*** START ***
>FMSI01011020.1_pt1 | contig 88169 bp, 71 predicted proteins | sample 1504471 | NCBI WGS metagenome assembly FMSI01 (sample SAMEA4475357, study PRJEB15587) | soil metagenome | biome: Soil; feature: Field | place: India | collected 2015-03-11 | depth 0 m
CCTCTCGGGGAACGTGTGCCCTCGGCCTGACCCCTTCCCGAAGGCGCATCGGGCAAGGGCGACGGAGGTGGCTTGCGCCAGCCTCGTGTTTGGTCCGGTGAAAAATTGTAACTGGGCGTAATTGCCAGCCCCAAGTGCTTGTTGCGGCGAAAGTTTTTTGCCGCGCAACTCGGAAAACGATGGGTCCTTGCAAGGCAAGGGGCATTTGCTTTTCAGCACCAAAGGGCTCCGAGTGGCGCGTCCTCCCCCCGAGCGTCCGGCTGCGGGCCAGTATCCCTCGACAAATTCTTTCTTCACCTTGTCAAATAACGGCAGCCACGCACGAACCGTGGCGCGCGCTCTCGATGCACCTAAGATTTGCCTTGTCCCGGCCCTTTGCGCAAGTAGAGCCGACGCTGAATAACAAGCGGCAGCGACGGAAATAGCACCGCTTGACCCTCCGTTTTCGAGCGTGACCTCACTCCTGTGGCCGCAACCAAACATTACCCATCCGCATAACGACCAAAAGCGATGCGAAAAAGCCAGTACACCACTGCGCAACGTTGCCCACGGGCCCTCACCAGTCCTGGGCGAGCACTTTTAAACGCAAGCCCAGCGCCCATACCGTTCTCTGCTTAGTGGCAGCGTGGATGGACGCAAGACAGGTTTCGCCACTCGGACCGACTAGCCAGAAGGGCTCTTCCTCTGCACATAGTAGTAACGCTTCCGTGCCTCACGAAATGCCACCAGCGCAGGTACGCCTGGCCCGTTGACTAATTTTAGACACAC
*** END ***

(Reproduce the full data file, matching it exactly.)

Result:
>FMSI01011020.1_pt1 | contig 88169 bp, 71 predicted proteins | sample 1504471 | NCBI WGS metagenome assembly FMSI01 (sample SAMEA4475357, study PRJEB15587) | soil metagenome | biome: Soil; feature: Field | place: India | collected 2015-03-11 | depth 0 m
CCTCTCGGGGAACGTGTGCCCTCGGCCTGACCCCTTCCCGAAGGCGCATCGGGCAAGGGCGACGGAGGTGGCTTGCGCCAGCCTCGTGTTTGGTCCGGTGAAAAATTGTAACTGGGCGTAATTGCCAGCCCCAAGTGCTTGTTGCGGCGAAAGTTTTTTGCCGCGCAACTCGGAAAACGATGGGTCCTTGCAAGGCAAGGGGCATTTGCTTTTCAGCACCAAAGGGCTCCGAGTGGCGCGTCCTCCCCCCGAGCGTCCGGCTGCGGGCCAGTATCCCTCGACAAATTCTTTCTTCACCTTGTCAAATAACGGCAGCCACGCACGAACCGTGGCGCGCGCTCTCGATGCACCTAAGATTTGCCTTGTCCCGGCCCTTTGCGCAAGTAGAGCCGACGCTGAATAACAAGCGGCAGCGACGGAAATAGCACCGCTTGACCCTCCGTTTTCGAGCGTGACCTCACTCCTGTGGCCGCAACCAAACATTACCCATCCGCATAACGACCAAAAGCGATGCGAAAAAGCCAGTACACCACTGCGCAACGTTGCCCACGGGCCCTCACCAGTCCTGGGCGAGCACTTTTAAACGCAAGCCCAGCGCCCATACCGTTCTCTGCTTAGTGGCAGCGTGGATGGACGCAAGACAGGTTTCGCCACTCGGACCGACTAGCCAGAAGGGCTCTTCCTCTGCACATAGTAGTAACGCTTCCGTGCCTCACGAAATGCCACCAGCGCAGGTACGCCTGGCCCGTTGACTAATTTTAGACACAC